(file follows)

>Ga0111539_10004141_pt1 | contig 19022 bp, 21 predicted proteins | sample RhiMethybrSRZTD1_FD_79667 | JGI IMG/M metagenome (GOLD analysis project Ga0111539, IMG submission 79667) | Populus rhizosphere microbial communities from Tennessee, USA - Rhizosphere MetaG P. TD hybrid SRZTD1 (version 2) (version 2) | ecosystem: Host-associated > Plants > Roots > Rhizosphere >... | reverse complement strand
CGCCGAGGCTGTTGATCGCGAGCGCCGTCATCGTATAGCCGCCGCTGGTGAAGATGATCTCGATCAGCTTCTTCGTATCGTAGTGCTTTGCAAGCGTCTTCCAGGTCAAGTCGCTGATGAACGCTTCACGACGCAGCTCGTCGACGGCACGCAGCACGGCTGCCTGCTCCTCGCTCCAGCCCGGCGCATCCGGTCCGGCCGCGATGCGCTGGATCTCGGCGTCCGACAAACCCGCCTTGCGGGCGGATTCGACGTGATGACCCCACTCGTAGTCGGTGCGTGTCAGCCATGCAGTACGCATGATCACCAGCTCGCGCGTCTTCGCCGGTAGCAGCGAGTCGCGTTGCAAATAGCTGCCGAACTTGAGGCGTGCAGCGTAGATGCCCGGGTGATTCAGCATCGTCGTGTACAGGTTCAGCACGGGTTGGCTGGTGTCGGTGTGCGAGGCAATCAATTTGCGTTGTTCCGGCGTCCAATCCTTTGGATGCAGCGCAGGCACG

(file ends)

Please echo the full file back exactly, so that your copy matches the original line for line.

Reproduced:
>Ga0111539_10004141_pt1 | contig 19022 bp, 21 predicted proteins | sample RhiMethybrSRZTD1_FD_79667 | JGI IMG/M metagenome (GOLD analysis project Ga0111539, IMG submission 79667) | Populus rhizosphere microbial communities from Tennessee, USA - Rhizosphere MetaG P. TD hybrid SRZTD1 (version 2) (version 2) | ecosystem: Host-associated > Plants > Roots > Rhizosphere >... | reverse complement strand
CGCCGAGGCTGTTGATCGCGAGCGCCGTCATCGTATAGCCGCCGCTGGTGAAGATGATCTCGATCAGCTTCTTCGTATCGTAGTGCTTTGCAAGCGTCTTCCAGGTCAAGTCGCTGATGAACGCTTCACGACGCAGCTCGTCGACGGCACGCAGCACGGCTGCCTGCTCCTCGCTCCAGCCCGGCGCATCCGGTCCGGCCGCGATGCGCTGGATCTCGGCGTCCGACAAACCCGCCTTGCGGGCGGATTCGACGTGATGACCCCACTCGTAGTCGGTGCGTGTCAGCCATGCAGTACGCATGATCACCAGCTCGCGCGTCTTCGCCGGTAGCAGCGAGTCGCGTTGCAAATAGCTGCCGAACTTGAGGCGTGCAGCGTAGATGCCCGGGTGATTCAGCATCGTCGTGTACAGGTTCAGCACGGGTTGGCTGGTGTCGGTGTGCGAGGCAATCAATTTGCGTTGTTCCGGCGTCCAATCCTTTGGATGCAGCGCAGGCACG